# Eigenvectors and eigenvalues - how to find the column vector

by Tala.S
Tags: column, eigenvalues, eigenvectors, vector
 P: 43 Hi We have a matrix A (picture), the eigenvalues are λ1 = 4 and λ2 = 1 and the eigenvectors are λ1 : t(1,0,1) λ2 : t1(1,0,2) + t2(0,1,0) I have to examine if there's a column vector v that satifies : A*v = 2 v I would say no there doesn't exist such a column vector v because 2 isn't an eigenvalue: Av = λv so Av = 2v but we know that λ is 4 or 1 and not 2 Am I wrong ? I would be nice if someone could give me their opinion :) Attached Thumbnails
Engineering
Thanks
P: 6,031
 Quote by Tala.S I have to examine if there's a column vector v that satifies : A*v = 2 v I would say no there doesn't exist such a column vector v because 2 isn't an eigenvalue:
You seem to understand what eigenvalnes and vectors are, which is good.

But you aren't quite right. There IS a vector that satisfies A*v = 2 v, but you might think it's not a very interesting vector.

Try solving (A - 2I)v = 0, and see what you get.
 P: 43 When I solve it I get v = (1 0) (0 0) (0 0) ? Attached Thumbnails
P: 296

## Eigenvectors and eigenvalues - how to find the column vector

You cannot use Maple in this way. You should use linsolve(A1,b) or LinearSolve(A1,b). Or better, do it by hand.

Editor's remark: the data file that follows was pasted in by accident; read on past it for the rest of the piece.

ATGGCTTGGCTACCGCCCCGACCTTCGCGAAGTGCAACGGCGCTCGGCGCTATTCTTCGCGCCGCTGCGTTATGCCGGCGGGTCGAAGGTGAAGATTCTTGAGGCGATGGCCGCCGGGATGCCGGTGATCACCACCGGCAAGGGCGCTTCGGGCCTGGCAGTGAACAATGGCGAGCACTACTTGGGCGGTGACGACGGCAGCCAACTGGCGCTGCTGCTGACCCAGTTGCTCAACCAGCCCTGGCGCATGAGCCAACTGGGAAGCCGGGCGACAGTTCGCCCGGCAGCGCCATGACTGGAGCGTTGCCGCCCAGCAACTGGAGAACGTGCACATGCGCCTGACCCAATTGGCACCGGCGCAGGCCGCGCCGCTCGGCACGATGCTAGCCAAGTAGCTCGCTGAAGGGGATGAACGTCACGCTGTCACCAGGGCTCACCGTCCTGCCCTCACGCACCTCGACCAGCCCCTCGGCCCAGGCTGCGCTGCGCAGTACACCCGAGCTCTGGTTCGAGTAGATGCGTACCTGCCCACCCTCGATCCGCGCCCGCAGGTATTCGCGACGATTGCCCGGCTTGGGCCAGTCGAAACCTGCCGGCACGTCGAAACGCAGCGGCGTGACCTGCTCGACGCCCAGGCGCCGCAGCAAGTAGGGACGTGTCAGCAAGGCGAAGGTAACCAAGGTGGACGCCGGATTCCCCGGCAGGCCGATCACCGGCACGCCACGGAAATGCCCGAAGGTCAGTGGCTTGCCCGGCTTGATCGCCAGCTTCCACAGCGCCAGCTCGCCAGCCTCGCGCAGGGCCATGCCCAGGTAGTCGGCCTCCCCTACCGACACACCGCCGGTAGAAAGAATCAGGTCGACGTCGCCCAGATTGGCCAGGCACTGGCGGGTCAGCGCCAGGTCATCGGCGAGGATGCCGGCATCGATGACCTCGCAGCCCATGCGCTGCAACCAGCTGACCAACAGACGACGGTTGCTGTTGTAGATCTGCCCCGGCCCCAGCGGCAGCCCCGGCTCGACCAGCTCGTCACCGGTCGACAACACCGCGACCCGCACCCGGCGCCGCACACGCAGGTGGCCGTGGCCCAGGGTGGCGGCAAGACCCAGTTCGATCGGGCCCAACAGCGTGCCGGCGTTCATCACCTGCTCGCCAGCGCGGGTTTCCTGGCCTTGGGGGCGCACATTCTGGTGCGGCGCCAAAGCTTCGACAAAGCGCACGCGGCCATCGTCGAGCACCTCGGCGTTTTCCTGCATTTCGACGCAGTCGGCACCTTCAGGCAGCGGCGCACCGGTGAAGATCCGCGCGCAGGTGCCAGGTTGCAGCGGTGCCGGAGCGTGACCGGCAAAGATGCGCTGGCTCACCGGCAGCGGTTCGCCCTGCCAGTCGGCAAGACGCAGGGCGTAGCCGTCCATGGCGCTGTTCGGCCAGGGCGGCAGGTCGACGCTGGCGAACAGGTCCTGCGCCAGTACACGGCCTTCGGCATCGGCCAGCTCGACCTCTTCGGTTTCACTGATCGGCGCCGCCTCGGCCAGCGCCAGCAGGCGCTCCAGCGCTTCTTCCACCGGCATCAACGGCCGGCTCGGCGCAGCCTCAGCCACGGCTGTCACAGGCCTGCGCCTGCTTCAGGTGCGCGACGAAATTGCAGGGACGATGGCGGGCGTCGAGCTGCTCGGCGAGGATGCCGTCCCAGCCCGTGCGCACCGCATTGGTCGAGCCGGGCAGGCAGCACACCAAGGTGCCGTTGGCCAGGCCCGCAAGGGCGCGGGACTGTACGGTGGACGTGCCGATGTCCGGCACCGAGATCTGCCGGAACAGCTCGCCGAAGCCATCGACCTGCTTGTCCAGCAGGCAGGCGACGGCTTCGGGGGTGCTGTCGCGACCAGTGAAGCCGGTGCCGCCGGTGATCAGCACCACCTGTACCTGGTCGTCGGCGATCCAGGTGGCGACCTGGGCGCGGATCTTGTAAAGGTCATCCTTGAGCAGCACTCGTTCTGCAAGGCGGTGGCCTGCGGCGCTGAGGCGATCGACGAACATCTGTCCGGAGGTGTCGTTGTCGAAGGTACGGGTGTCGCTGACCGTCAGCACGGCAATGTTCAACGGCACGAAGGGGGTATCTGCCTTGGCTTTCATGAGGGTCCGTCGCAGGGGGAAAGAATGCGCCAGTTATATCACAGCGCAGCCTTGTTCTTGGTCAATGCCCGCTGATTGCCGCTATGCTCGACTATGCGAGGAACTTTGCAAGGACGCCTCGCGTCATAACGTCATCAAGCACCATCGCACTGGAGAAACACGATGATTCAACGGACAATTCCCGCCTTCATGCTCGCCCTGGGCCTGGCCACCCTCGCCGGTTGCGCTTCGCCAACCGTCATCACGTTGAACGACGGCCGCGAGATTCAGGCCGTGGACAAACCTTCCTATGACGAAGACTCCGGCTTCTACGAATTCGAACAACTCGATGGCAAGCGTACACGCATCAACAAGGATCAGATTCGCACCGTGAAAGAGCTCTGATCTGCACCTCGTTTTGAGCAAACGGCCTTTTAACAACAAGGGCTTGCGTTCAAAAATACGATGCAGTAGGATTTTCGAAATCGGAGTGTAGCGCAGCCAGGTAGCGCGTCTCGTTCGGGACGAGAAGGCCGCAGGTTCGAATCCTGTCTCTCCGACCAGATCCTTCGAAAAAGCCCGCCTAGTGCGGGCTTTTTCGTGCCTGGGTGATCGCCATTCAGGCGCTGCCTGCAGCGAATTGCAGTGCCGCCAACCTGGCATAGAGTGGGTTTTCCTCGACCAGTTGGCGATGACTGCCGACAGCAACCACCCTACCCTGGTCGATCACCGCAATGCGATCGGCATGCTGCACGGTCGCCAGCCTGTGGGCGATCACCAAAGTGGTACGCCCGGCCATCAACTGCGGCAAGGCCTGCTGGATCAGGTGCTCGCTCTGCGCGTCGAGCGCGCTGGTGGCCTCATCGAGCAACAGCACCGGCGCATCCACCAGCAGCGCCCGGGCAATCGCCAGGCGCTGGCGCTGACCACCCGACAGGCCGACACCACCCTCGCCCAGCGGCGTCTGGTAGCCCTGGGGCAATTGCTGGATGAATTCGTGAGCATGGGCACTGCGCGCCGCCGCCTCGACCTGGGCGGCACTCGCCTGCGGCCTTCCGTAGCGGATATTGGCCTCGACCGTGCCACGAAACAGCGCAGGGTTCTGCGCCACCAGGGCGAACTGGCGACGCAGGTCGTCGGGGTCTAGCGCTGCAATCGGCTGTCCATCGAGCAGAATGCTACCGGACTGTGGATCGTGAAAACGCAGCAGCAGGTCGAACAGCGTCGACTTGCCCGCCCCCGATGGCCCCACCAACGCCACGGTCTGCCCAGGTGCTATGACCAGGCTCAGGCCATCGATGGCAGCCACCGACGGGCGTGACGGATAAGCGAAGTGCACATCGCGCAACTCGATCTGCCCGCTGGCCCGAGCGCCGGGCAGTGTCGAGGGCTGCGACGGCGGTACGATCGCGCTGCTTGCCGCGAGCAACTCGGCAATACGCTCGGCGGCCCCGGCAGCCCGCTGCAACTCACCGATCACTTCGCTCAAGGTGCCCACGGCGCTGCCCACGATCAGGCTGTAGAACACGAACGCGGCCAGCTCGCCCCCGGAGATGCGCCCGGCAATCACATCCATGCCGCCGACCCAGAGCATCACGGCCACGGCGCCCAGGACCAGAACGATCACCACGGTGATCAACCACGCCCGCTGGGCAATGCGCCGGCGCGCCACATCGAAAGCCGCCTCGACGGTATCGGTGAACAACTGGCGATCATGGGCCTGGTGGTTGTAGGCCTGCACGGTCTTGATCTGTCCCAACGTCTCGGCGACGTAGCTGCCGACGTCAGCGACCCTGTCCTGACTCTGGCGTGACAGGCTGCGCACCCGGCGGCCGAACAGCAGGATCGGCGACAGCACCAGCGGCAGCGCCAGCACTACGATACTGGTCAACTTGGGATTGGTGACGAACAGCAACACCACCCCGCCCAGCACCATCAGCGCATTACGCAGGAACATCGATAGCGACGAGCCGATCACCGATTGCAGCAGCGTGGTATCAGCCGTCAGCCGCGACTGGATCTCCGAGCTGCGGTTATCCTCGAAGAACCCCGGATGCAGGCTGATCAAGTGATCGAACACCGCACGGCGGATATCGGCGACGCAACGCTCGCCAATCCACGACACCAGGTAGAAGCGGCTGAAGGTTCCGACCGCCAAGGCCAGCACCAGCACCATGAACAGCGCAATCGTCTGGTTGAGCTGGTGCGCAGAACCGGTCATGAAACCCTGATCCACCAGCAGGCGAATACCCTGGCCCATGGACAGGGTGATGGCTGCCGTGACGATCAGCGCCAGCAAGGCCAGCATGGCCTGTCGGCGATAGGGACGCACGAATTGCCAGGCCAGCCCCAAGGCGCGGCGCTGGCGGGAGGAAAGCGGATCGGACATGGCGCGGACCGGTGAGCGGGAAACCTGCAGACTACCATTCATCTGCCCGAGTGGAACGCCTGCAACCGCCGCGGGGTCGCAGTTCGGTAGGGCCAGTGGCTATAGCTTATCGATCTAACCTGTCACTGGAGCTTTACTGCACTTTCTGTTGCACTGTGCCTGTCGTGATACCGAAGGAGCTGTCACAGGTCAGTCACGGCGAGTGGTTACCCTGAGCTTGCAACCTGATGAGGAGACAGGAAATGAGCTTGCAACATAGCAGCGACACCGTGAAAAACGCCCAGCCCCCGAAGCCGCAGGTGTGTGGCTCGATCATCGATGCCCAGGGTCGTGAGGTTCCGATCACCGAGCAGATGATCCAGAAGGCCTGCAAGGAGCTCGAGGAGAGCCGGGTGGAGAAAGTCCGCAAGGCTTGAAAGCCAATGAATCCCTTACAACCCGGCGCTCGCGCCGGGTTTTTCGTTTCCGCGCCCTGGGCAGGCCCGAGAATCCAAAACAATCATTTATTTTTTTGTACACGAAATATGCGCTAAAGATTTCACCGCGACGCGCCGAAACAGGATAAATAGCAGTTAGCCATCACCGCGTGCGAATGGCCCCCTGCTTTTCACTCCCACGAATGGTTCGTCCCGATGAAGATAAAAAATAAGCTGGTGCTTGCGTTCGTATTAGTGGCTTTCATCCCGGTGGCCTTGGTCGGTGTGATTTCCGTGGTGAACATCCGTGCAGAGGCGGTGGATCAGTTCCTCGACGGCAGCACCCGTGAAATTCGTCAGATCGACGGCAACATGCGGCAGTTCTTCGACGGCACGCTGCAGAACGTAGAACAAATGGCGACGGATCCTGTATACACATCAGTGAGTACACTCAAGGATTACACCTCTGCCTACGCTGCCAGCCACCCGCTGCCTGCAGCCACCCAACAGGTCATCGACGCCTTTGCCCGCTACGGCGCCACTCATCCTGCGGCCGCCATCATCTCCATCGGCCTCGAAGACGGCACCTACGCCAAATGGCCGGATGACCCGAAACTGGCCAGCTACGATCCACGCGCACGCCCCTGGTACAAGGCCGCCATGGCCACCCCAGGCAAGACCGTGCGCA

Math Emeritus Sci Advisor Thanks PF Gold P: 38,705 I don't understand what you mean by that. Your vectors before were single columns of three numbers. How could v be two columns? You were close to right when you said before "doesn't exist such a column vector v because 2 isn't an eigenvalue". What is true is that $\lambda$ is an eigenvalue for matrix A if and only if there exist a non-trivial (i.e. non-zero) vector v such that $Av= \lambda v$. Since two is not an eigenvalue, there cannot exist a non-trivial vector but, as Aleph-zero said, "There IS a vector that satisfies A*v = 2 v, but you might think it's not a very interesting vector.".
 P: 43 So the vector is (0,0,0) ? Or have I completely misunderstood this ?
P: 296
 Quote by Tala.S So the vector is (0,0,0) ?
Right. But it is not counted as an eigenvector.
Engineering